Guest Blogger

Putting it in Writing

Have you worked in a library system where procedures and best practices weren’t written down? Have you worked in an environment where the organizational and institutional knowledge was in different employees’ heads, but nowhere on paper?

Putting things (procedures, best practices, responses to common questions, etc.) in writing is an important step to becoming a transparent and accountable organization. In an ideal situation, you will be part of a workforce that understands how a library functions, knows where supplies are, displays exemplary behavior, produces high quality programs and events. What happens when a person is hired — and there’s no training plan or written documentation to help them become acclimated to how the library operates? What happens when expectations aren’t in writing, and you need to correct poor choices and behavioral issues? What about retirement and having a succession plan?

In Youth Services, do you have a storytime outline or template that you use to train new storytime planners and presenters? Do you have anything in writing about how (and when) to book performers or special guests? Having documentation specifically for how things are done in your library is very useful for you as a manager, and your employees (both current and prospective). It is a great way to allow staff members to contribute and improve the day-to-day tasks in the library, as well as allow some input for how the library operations might be improved.

In certain situations, you might not be able to create policies without the approval of your stakeholders (library board and/or City Council), but you can instead focus on creating best practices and start putting in writing what has worked (and not worked so well) in your library. If the idea of writing a large document is overwhelming, start with small things and go slowly. Producing documentation doesn’t have to be done overnight, and there’s no reason to try to do it all by yourself. There are writers in your library — use the existing expertise that you have in your staff.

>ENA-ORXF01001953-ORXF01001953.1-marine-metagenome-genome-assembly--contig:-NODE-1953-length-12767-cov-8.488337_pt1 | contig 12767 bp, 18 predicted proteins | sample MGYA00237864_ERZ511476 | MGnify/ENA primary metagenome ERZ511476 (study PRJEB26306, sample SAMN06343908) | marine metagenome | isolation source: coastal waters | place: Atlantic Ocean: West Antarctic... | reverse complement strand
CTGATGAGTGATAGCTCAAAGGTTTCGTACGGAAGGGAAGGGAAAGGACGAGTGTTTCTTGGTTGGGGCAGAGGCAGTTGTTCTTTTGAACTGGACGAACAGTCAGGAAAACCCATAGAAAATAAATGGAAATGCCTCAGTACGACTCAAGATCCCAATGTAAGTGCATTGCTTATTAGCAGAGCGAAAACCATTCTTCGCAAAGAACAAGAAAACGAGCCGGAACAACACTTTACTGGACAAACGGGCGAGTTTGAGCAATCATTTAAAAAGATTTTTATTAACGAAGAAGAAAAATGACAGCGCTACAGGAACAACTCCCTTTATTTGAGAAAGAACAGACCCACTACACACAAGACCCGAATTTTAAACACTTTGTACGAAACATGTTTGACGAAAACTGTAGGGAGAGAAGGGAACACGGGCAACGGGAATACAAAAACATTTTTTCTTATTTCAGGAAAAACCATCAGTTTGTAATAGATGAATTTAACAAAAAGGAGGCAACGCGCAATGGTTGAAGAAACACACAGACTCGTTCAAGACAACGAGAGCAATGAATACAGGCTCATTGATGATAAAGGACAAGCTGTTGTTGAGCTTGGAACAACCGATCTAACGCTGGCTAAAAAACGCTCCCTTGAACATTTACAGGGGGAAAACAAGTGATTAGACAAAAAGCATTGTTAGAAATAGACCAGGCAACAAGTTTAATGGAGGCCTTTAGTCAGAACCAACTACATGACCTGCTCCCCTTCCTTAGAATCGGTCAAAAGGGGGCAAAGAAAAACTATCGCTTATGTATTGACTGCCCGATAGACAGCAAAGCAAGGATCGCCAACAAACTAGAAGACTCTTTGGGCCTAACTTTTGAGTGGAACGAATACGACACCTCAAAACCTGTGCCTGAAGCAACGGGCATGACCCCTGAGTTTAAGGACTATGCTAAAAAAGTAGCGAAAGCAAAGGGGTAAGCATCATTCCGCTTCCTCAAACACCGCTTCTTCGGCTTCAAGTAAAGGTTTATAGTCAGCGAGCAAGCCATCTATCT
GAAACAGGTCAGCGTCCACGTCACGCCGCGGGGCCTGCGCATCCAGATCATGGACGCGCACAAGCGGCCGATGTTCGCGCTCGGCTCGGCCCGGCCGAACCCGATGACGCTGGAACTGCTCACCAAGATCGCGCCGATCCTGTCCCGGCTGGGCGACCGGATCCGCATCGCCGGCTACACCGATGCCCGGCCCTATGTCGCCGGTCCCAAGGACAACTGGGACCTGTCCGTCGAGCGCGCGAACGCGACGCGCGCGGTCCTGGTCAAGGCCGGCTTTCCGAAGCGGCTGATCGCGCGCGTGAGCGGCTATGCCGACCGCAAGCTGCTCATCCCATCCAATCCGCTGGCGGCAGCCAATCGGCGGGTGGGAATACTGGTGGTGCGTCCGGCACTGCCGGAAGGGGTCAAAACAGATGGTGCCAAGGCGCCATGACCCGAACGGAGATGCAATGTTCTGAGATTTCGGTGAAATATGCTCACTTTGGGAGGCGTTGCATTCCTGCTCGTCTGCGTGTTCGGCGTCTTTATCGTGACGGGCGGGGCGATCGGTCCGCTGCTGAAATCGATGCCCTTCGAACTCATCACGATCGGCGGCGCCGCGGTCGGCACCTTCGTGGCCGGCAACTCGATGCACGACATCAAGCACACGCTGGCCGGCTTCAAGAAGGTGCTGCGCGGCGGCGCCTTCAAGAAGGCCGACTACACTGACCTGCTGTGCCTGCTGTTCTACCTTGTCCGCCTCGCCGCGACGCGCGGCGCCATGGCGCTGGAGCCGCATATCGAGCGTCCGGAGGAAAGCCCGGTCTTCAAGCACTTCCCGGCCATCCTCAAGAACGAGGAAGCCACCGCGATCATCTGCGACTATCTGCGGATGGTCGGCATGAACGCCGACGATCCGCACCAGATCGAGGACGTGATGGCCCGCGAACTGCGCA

Documentation and putting things in writing helps take you and your library to the next step. What have you put in writing already?

Our guest blogger today is Claudia M. Wayland, the Youth Services Supervisor at the Lewisville Public Library in Lewisville, Texas, who wrote this piece as a member of the Managing Children’s Services Committee


  1. Abby Johnson

    This is excellent advice and something I’m going to start working on. We have piecemeal documentation for procedures, but it will definitely be helpful to get it all in one place and fill in the gaps. When I started as Children’s Services Manager at my library five years ago, things were a complete mess and very little useful stuff was documented!

  2. Julie

    The other thing to remember is that policies and procedures are not “write it once and done” they need to be reviewed on a regular basis or they quickly become out of date. After an extensive rewrite of out dated material we’ve added reviews to our regular department heads meetings. The idea is that we will update things as they happen but if something slips through the cracks (like the new procedure for deleting library cards which I’ve just remembered needs to be changed in the circ manual) when the policy or procedures comes up for review we’ll catch it.

    Staff also need to be reminded to reread them whenever anything is edited. This is especially tough when many staff members have been here many, many years and think they already know what to do.

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